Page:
Child abuse victims have twice risk of depression
Childhood abuse doubles the risk of a life blighted by depression, a new study has found.
The research also shows that abused individuals are less likely to respond to depression treatments.
Scientists examined pooled data from 26 separate studies involving more than 23,000 participants.
The "meta-analysis" revealed that people maltreated in childhood were twice as likely as those with no history of abuse to develop multiple and long-lasting episodes of depression.
Lead investigator Dr Andrea Danese, from the Institute of Psychiatry at King's College London, said: "Identifying those at risk of multiple and long-lasting depressive episodes is crucial from a public health perspective.
"The results of our study indicate that childhood maltreatment is associated both with an increased risk of developing recurrent and persistent episodes of depression, and with an increased risk of responding poorly to treatment.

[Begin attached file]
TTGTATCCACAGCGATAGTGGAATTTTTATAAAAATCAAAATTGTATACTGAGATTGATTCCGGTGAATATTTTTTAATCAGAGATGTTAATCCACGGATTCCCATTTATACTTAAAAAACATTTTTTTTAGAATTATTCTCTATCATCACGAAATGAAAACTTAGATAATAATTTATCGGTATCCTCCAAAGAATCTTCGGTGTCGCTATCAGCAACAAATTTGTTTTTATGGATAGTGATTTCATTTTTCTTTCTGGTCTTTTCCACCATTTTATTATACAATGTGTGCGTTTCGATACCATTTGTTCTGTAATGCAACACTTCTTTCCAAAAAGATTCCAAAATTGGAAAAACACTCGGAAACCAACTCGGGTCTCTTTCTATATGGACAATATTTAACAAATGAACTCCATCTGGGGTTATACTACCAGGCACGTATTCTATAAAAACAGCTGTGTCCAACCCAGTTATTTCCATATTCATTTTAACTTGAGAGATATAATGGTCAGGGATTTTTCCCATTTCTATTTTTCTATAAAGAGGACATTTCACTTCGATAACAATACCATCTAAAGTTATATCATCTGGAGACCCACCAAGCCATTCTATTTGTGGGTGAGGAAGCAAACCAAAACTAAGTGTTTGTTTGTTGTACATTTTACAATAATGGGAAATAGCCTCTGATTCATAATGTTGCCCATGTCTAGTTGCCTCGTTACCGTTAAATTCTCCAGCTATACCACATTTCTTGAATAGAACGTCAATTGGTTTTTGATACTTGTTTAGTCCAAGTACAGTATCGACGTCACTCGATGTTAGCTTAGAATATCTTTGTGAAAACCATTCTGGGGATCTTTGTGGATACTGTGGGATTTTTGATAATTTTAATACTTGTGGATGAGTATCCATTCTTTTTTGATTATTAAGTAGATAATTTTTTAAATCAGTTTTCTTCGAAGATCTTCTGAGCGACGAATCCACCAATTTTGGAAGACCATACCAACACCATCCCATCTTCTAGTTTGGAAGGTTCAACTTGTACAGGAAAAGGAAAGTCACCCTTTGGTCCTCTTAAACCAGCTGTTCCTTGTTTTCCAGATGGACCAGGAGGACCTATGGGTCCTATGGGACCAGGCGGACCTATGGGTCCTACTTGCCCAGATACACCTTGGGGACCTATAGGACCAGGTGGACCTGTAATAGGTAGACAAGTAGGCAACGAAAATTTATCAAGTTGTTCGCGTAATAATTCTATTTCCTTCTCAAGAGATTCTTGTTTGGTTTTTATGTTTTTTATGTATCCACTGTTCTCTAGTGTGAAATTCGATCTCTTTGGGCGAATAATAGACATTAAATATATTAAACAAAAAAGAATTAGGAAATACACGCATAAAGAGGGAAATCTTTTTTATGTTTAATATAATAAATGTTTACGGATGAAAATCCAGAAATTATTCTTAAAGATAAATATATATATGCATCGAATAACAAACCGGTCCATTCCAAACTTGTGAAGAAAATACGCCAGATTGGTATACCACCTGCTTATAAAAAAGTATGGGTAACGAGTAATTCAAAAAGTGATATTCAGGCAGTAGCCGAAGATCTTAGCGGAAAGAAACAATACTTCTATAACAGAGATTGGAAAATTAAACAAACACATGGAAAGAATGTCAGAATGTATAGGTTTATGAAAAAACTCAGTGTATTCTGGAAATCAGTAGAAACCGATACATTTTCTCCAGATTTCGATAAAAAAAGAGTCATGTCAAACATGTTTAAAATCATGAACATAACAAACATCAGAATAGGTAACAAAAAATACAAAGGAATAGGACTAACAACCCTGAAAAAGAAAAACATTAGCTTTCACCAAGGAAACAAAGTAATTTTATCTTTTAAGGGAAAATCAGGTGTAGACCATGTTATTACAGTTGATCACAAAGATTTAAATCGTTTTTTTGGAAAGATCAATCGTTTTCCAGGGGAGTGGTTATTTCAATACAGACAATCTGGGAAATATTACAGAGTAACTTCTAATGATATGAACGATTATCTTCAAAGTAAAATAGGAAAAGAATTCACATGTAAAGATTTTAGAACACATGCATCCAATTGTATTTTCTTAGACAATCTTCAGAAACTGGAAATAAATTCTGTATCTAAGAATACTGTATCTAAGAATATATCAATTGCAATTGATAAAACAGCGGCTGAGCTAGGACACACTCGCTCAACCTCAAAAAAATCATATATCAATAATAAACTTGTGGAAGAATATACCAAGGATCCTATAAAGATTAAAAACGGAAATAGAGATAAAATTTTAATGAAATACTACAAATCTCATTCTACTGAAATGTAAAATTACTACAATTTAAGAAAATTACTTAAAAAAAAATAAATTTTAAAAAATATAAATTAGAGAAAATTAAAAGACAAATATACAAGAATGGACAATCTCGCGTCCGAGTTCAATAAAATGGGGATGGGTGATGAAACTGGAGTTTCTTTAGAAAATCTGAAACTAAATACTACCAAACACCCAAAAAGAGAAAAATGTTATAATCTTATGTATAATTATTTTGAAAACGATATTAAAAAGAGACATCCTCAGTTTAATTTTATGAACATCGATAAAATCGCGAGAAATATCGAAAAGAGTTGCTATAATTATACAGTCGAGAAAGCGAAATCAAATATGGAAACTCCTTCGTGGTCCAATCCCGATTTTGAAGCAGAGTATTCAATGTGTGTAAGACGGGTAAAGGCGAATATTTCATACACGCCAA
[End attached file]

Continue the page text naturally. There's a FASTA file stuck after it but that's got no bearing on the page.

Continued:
"Therefore, prevention and early therapeutic interventions targeting childhood maltreatment could prove vital in helping prevent the major health burden owing to depression.
"Knowing that individuals with a history of maltreatment won't respond as well to treatment may also be valuable for clinicians in determining patients' prognosis."
One in 10 children worldwide is exposed to maltreatment, including psychological, physical or sexual abuse or neglect.
The research is published today in the 'American Journal of Psychiatry'.